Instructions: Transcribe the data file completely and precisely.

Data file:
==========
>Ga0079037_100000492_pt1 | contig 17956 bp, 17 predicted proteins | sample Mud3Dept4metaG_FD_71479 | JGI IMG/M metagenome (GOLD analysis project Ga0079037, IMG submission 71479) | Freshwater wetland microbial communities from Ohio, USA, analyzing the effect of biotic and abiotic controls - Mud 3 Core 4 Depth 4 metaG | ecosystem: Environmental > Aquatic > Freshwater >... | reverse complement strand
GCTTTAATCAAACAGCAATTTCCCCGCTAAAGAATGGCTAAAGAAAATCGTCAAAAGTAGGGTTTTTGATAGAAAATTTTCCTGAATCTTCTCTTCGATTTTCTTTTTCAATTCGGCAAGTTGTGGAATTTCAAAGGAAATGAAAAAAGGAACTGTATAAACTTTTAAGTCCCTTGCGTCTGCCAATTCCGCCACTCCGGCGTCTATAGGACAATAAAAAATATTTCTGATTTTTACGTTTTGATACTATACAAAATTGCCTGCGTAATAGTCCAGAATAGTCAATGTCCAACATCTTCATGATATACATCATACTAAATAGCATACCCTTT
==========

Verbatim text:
>Ga0079037_100000492_pt1 | contig 17956 bp, 17 predicted proteins | sample Mud3Dept4metaG_FD_71479 | JGI IMG/M metagenome (GOLD analysis project Ga0079037, IMG submission 71479) | Freshwater wetland microbial communities from Ohio, USA, analyzing the effect of biotic and abiotic controls - Mud 3 Core 4 Depth 4 metaG | ecosystem: Environmental > Aquatic > Freshwater >... | reverse complement strand
GCTTTAATCAAACAGCAATTTCCCCGCTAAAGAATGGCTAAAGAAAATCGTCAAAAGTAGGGTTTTTGATAGAAAATTTTCCTGAATCTTCTCTTCGATTTTCTTTTTCAATTCGGCAAGTTGTGGAATTTCAAAGGAAATGAAAAAAGGAACTGTATAAACTTTTAAGTCCCTTGCGTCTGCCAATTCCGCCACTCCGGCGTCTATAGGACAATAAAAAATATTTCTGATTTTTACGTTTTGATACTATACAAAATTGCCTGCGTAATAGTCCAGAATAGTCAATGTCCAACATCTTCATGATATACATCATACTAAATAGCATACCCTTT